When is Flu Season?

In this article we will discuss the flu and its symptoms, when is flu season, as well as different ways to prevent the flu.

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The flu is a highly contagious virus that affects the respiratory system. It is most commonly spread through coughing and sneezing and can cause fever, body aches, and congestion.

Flu season typically runs from October to May, but the dates can vary from season to season depending on the region and other factors.

The Centers for Disease Control and Prevention (CDC) monitors flu cases throughout the country and provides updates on when and where outbreaks are occurring.

In this article we will discuss the flu and its symptoms, when is flu season, as well as different ways to prevent the flu.

What is the flu?

The flu is a contagious respiratory illness caused by influenza viruses and it can cause mild to severe illness and even death.

It can infect the nose, lungs, and throat and often comes on suddenly with the onset of symptoms coming in hours.

The flu is different from the common cold, which tends to come on gradually and has less severe symptoms.

The flu is typically spread when an infected person coughs or sneezes and respiratory droplets containing the virus are expelled into the air and can be inhaled by another person.

Another way the flu is also spread is when a person touches a surface that has been contaminated with the virus and then touches their own mouth, nose, or eyes.

According to a Centers for Disease Control and Prevention (CDC) study published in Clinical Infectious Diseases, an average of 8% of people in the United States contract the flu every year with children being the most likely to get it although the numbers can vary.

CDC Infographic about the FLU
CDC Infographic about the FLU

What are the symptoms of the flu?

Flu symptoms typically take one to four days to develop after a person has been infected and symptoms typically last up to five to seven after first showing symptoms although it can be longer.

The most common symptoms of the flu include:

  • Fever
  • Chills
  • Coughing
  • Sore throat
  • Runny nose
  • Headache
  • Body or muscle aches
  • Fatigue
  • Weakness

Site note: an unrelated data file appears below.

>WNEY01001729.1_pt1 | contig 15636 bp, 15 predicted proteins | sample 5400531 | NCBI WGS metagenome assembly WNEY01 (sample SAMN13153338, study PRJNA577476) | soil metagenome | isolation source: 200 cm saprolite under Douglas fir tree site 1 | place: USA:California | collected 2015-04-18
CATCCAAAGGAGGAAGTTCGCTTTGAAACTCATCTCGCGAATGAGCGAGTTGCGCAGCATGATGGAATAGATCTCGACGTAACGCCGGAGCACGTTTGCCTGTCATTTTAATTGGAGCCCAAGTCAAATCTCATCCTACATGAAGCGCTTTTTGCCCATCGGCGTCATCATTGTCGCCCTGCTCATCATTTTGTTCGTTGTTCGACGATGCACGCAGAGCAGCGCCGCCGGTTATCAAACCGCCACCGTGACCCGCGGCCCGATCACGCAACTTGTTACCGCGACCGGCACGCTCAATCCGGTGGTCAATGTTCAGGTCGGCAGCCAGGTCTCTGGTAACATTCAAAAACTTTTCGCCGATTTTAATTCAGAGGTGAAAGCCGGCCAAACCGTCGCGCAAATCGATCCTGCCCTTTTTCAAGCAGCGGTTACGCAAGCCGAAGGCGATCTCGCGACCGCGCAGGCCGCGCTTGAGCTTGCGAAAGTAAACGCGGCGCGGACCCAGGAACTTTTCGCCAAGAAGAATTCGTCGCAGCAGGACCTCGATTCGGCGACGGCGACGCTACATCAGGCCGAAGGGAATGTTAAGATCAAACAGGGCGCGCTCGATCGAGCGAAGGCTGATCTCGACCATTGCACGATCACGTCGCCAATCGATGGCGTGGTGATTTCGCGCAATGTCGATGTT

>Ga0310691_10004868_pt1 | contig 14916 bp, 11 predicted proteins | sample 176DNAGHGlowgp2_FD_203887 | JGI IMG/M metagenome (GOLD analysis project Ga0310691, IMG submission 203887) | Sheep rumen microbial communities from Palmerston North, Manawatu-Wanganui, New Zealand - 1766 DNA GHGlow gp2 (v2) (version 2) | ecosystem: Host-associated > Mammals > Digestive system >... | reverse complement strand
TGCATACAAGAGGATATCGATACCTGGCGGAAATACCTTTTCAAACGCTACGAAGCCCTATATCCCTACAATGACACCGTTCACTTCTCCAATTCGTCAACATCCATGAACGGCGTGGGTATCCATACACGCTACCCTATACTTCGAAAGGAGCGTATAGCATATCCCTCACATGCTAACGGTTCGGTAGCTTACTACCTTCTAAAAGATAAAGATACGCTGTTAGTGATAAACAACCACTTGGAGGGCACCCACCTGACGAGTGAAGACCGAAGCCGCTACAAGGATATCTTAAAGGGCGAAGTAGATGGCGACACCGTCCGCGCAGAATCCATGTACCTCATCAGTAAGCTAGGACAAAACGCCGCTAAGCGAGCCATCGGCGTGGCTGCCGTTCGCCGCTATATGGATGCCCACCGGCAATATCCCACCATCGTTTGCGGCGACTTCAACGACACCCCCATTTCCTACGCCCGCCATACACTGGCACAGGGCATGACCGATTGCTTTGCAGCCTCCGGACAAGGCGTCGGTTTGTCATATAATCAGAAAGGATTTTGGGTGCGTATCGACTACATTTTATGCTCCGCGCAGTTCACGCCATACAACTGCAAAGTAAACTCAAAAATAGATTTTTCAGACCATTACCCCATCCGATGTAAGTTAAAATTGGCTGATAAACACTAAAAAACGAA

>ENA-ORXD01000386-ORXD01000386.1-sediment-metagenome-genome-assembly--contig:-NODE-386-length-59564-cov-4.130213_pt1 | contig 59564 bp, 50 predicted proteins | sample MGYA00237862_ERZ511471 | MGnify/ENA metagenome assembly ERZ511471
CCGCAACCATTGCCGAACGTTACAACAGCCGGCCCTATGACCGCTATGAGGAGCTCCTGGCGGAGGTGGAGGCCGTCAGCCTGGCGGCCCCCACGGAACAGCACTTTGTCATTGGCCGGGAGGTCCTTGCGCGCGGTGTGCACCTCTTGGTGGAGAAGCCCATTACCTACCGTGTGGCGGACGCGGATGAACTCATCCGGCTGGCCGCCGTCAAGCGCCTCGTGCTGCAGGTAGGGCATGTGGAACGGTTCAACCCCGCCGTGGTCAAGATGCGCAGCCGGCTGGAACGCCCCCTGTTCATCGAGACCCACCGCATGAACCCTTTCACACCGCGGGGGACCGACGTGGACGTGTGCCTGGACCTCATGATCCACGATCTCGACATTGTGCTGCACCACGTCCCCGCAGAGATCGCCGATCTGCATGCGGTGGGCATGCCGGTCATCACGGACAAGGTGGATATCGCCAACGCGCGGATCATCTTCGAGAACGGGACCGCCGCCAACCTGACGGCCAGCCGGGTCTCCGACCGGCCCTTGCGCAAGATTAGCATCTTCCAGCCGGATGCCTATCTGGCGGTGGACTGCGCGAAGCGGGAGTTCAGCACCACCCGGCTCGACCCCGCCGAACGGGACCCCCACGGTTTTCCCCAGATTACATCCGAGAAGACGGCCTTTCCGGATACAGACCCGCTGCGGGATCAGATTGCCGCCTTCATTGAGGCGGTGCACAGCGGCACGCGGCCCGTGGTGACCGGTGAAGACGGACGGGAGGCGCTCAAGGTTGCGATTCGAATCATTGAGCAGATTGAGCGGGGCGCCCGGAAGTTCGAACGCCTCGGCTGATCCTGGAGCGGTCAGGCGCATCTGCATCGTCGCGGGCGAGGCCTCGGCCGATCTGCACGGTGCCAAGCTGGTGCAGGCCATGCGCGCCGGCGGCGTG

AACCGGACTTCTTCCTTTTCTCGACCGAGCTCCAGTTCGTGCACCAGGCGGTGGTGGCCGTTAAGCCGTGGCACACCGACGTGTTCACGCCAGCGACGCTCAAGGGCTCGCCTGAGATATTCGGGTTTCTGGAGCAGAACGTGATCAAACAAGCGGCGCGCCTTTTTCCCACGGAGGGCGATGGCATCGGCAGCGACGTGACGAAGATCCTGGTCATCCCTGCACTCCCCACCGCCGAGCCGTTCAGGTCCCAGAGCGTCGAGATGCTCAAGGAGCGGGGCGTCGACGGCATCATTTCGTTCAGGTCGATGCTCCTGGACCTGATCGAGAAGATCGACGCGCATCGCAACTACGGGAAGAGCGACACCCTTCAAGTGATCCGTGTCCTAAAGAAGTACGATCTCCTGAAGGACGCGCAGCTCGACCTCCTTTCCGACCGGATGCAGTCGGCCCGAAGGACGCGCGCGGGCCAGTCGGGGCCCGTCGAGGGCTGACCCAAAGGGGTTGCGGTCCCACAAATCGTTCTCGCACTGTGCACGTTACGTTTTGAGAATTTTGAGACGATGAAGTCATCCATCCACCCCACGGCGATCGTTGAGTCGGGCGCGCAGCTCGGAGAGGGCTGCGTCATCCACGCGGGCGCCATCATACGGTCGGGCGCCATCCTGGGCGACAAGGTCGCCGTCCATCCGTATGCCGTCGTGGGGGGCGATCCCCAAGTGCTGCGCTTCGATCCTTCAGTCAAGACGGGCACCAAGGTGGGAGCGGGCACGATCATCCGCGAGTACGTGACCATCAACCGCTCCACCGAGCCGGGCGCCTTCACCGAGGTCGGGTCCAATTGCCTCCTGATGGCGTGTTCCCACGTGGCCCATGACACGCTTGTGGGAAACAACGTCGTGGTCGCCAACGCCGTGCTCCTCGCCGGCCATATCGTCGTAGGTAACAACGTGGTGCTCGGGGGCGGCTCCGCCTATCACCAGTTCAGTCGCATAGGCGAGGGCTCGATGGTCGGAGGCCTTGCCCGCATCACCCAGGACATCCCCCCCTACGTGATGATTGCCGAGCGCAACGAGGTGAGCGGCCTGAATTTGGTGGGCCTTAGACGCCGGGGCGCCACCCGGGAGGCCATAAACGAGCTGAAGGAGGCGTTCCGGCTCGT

You may also experience vomiting and diarrhea when you have the flu although it is more common in children than in adults.

If you are experiencing these symptoms, it is important to see your doctor as soon as possible as the flu can lead to serious complications, particularly in young children, pregnant women, seniors, and if you have underlying medical conditions.

What is flu season?

You can get the flu year-round, however, there is a period in the fall and winter when there is peak flu activity compared to the rest of the year and this is called flu season.

The reason it peaks in the colder months is that the weather is conducive to the virus surviving and spreading and the fact our nasal passages are drier due to the dry air which also helps it spread.

Also, you are more likely to be indoors around other people during these months which makes it easier to spread from person to person.

The typical flu season begins in October and peaks between December and February but it can last as late as May in the northern hemisphere although the dates can vary from year to year.

The dates for the flu season are monitored by the CDC which tracks when cases of the flu start to increase and when they start to decrease.

When is Flu Season? 

What are the treatment options for the flu?

The CDC recommends antiviral drugs to treat the flu infection if you have it. Antiviral drugs work by attacking the influenza virus and can make symptoms milder and shorten the duration of the illness. These drugs are most effective with prompt treatment when taken within 48 hours of when your symptoms start but they can still be helpful if taken after that time frame. There are four antiviral treatment options that have been approved by the FDA to treat the flu during the current flu season:

  • Oseltamivir (Tamiflu and it is also available in a generic version too)
  • Zanamivir (Relenza)
  • Peramivir (Rapivab)
  • Baloxavir marboxil (Xofluza)